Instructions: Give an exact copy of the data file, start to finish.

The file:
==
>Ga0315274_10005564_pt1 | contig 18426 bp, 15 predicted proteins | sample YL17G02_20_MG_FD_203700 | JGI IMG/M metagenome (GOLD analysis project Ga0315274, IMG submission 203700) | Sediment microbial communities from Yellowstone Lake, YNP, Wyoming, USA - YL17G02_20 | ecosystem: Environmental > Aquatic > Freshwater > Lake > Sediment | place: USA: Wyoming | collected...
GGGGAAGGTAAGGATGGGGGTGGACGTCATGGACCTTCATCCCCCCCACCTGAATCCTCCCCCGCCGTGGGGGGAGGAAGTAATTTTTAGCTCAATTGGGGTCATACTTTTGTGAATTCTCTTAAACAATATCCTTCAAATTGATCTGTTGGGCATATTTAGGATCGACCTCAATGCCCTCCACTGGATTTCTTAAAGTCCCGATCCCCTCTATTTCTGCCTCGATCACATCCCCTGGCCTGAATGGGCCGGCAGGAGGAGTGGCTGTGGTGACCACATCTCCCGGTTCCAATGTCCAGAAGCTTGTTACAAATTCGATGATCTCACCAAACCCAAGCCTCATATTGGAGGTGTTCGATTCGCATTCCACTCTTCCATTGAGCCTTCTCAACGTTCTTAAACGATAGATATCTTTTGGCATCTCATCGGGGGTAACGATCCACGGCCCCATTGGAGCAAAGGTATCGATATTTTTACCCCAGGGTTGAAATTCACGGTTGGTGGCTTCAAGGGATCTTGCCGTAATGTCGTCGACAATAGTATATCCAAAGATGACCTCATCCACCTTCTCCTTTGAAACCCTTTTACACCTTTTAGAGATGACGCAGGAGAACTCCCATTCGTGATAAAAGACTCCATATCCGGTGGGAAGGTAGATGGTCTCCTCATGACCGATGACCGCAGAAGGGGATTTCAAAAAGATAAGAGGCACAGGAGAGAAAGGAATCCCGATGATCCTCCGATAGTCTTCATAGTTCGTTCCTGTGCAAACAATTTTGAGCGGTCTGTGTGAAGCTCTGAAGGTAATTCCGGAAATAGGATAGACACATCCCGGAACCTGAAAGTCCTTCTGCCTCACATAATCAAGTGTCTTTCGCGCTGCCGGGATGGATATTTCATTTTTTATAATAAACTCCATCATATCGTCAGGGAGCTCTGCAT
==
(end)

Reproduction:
>Ga0315274_10005564_pt1 | contig 18426 bp, 15 predicted proteins | sample YL17G02_20_MG_FD_203700 | JGI IMG/M metagenome (GOLD analysis project Ga0315274, IMG submission 203700) | Sediment microbial communities from Yellowstone Lake, YNP, Wyoming, USA - YL17G02_20 | ecosystem: Environmental > Aquatic > Freshwater > Lake > Sediment | place: USA: Wyoming | collected...
GGGGAAGGTAAGGATGGGGGTGGACGTCATGGACCTTCATCCCCCCCACCTGAATCCTCCCCCGCCGTGGGGGGAGGAAGTAATTTTTAGCTCAATTGGGGTCATACTTTTGTGAATTCTCTTAAACAATATCCTTCAAATTGATCTGTTGGGCATATTTAGGATCGACCTCAATGCCCTCCACTGGATTTCTTAAAGTCCCGATCCCCTCTATTTCTGCCTCGATCACATCCCCTGGCCTGAATGGGCCGGCAGGAGGAGTGGCTGTGGTGACCACATCTCCCGGTTCCAATGTCCAGAAGCTTGTTACAAATTCGATGATCTCACCAAACCCAAGCCTCATATTGGAGGTGTTCGATTCGCATTCCACTCTTCCATTGAGCCTTCTCAACGTTCTTAAACGATAGATATCTTTTGGCATCTCATCGGGGGTAACGATCCACGGCCCCATTGGAGCAAAGGTATCGATATTTTTACCCCAGGGTTGAAATTCACGGTTGGTGGCTTCAAGGGATCTTGCCGTAATGTCGTCGACAATAGTATATCCAAAGATGACCTCATCCACCTTCTCCTTTGAAACCCTTTTACACCTTTTAGAGATGACGCAGGAGAACTCCCATTCGTGATAAAAGACTCCATATCCGGTGGGAAGGTAGATGGTCTCCTCATGACCGATGACCGCAGAAGGGGATTTCAAAAAGATAAGAGGCACAGGAGAGAAAGGAATCCCGATGATCCTCCGATAGTCTTCATAGTTCGTTCCTGTGCAAACAATTTTGAGCGGTCTGTGTGAAGCTCTGAAGGTAATTCCGGAAATAGGATAGACACATCCCGGAACCTGAAAGTCCTTCTGCCTCACATAATCAAGTGTCTTTCGCGCTGCCGGGATGGATATTTCATTTTTTATAATAAACTCCATCATATCGTCAGGGAGCTCTGCAT